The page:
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Throw in the latter stages of Redding’s outing and the Nationals at one point retired 21 straight batters from the best-hitting team in the majors.

“That’s why we ended up winning the game,” Redding said. “The bullpen guys came in and just did a [whale] of a job.”

But Washington’s own hitters couldn’t push the winning run across themselves, despite several opportunities. Dukes doubled with two outs in the 10th but was stranded. Dmitri Young and Jesus Flores each singled to open the 11th but never advanced because Kory Casto couldn’t get a bunt down and Lopez grounded into a double play.

The consistent Redding missed his opportunity to win Friday night, but the right-hander was happy just to have pitched. He arrived at the ballpark feeling queasy and didn’t know for sure whether he would be able to make the start until he took some medication.

“On the drive in, something just hit me,” he said.

Redding wound up being done in by one poor inning: the second. With two outs and a man on second, Washington elected to intentionally walk No. 8 hitter Ramon Vazquez and go after the opposing pitcher.

It was a perfectly accepted strategy that would have been effective if not for one small matter: Redding wound up walking Millwood, loading the bases and turning the lineup over.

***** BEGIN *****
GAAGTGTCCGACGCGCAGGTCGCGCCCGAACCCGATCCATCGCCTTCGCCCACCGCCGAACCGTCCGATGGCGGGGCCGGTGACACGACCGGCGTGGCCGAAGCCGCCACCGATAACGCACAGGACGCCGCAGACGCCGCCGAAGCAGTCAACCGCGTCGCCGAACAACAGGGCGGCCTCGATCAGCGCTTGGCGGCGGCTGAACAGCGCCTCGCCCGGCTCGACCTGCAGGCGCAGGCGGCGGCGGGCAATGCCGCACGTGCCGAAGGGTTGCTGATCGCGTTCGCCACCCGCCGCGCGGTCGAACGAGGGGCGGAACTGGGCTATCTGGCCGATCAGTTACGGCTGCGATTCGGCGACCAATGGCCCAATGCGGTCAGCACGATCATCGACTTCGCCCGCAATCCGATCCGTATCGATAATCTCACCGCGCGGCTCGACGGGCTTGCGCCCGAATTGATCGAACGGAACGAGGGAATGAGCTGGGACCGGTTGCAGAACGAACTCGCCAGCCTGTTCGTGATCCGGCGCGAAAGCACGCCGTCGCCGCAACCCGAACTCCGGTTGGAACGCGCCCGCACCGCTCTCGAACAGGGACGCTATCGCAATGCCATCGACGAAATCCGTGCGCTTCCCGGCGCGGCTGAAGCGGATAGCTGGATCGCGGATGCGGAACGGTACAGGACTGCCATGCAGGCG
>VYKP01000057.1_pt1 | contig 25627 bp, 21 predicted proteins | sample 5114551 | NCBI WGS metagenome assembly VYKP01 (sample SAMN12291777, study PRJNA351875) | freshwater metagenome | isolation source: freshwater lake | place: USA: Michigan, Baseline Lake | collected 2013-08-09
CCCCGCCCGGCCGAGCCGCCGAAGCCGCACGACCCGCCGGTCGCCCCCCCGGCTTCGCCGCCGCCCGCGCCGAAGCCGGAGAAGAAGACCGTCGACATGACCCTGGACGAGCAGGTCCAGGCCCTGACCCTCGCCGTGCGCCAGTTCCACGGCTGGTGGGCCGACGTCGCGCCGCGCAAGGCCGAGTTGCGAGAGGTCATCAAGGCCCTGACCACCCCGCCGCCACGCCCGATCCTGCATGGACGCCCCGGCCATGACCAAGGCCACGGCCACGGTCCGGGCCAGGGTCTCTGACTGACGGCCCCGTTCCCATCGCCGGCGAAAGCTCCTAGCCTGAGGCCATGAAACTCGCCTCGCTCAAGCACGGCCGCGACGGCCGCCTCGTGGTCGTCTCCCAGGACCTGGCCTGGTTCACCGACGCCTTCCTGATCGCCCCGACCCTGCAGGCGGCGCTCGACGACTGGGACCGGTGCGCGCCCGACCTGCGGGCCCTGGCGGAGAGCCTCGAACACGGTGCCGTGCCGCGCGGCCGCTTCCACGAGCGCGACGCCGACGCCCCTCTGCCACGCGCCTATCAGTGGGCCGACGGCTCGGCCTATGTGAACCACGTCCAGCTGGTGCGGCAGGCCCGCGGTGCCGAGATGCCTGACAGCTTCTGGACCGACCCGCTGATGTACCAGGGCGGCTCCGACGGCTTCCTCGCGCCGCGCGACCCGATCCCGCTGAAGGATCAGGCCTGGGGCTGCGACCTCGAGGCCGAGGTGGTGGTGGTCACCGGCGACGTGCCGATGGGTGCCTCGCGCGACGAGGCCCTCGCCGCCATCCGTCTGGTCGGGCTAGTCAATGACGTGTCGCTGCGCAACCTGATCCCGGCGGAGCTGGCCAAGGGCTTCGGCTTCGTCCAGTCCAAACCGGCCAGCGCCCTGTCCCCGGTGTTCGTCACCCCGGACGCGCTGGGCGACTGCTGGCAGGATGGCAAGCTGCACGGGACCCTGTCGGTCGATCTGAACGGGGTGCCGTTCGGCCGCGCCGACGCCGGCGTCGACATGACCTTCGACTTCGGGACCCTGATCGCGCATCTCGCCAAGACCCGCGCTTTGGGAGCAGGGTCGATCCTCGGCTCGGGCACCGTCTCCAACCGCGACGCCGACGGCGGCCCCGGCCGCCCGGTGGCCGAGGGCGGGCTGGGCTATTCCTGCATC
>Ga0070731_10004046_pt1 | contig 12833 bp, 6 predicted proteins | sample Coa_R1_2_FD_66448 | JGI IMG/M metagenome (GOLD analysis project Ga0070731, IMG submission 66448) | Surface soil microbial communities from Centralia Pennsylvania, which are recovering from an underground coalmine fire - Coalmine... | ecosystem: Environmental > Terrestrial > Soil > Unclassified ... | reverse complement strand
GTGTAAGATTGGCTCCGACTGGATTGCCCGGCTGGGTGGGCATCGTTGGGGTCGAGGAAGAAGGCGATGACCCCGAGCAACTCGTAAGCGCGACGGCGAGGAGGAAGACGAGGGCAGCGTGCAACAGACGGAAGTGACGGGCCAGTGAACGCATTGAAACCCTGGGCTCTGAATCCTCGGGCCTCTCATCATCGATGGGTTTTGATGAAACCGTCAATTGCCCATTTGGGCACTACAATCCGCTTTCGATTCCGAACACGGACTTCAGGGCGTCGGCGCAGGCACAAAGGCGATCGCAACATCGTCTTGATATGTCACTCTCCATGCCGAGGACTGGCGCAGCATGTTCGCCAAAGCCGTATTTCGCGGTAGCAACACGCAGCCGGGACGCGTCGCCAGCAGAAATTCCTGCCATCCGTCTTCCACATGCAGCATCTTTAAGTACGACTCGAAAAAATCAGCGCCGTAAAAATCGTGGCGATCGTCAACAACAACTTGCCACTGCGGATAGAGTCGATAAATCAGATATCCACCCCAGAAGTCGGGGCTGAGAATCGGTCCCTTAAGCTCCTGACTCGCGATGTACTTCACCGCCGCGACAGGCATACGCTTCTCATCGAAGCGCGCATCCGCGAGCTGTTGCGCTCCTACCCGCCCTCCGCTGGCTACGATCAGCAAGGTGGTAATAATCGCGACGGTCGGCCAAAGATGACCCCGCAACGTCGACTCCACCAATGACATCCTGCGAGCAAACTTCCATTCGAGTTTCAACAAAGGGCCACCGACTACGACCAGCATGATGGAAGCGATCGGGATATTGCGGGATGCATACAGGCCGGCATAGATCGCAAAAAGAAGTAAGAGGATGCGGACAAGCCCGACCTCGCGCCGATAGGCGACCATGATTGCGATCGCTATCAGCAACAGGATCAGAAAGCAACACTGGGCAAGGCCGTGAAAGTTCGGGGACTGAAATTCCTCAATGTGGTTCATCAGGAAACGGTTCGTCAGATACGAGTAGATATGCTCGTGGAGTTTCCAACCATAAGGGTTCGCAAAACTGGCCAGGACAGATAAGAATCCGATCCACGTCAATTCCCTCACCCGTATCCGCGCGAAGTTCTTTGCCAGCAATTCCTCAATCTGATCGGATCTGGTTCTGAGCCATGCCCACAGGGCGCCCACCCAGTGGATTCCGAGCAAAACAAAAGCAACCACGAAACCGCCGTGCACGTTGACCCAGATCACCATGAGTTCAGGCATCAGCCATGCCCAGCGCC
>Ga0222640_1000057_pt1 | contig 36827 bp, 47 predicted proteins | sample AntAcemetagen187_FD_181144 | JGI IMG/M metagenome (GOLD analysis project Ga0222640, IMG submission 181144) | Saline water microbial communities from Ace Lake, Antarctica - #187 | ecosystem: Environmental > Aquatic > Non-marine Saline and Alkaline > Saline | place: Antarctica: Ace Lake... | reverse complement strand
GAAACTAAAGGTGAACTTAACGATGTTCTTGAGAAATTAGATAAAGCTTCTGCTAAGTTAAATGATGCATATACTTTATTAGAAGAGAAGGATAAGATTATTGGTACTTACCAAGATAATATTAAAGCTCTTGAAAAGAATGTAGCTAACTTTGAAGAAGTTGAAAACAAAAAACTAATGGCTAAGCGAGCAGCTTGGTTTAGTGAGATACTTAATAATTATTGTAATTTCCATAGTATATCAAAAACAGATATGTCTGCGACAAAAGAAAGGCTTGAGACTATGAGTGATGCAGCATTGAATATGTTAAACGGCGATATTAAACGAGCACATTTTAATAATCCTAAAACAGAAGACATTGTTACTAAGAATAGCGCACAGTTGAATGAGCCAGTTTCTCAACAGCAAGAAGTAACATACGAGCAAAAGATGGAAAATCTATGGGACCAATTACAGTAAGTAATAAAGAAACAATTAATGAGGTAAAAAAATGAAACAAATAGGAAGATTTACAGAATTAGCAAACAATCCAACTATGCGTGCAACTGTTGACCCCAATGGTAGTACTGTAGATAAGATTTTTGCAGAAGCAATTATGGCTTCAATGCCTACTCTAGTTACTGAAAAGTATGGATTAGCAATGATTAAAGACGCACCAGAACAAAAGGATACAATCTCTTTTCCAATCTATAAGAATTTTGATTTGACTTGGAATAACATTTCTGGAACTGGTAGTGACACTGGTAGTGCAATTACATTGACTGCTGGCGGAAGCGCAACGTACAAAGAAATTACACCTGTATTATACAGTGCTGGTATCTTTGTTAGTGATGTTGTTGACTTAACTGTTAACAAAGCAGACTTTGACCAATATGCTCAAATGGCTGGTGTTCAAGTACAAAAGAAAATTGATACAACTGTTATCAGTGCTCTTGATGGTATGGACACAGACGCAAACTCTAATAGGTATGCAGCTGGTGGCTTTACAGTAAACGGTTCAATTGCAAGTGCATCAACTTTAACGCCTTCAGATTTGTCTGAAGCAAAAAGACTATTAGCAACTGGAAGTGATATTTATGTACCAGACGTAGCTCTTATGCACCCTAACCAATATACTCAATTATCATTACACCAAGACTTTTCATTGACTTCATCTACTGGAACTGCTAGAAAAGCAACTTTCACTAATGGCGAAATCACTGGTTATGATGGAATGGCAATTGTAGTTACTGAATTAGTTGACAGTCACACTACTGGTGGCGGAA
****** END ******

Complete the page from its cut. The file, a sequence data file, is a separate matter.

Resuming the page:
Then with the count 1-2 on Ian Kinsler, Redding left a fastball up and over the plate, and the Texas second baseman roped it to right-center for a bases-clearing double. It didn’t help that Dukes missed both of his cutoff men, preventing any possibility of throwing out Millwood at the plate, but the greater mistake was Redding’s inability to retire the opposing pitcher.

“It seems to be my M.O. this year, to see how many pitchers can get on base against me,” he said. “I just tried to be too fine in a situation I didn’t need to be.”

That simple gaffe cost the Nationals because they managed just a pair of runs off Millwood through the seventh.

Then Dukes stepped up and reversed the course of this game while adding another positive chapter to his ever-changing life story.

“To battle back the way I did, I commend myself,” Dukes said. “Because I did what it takes to get better.”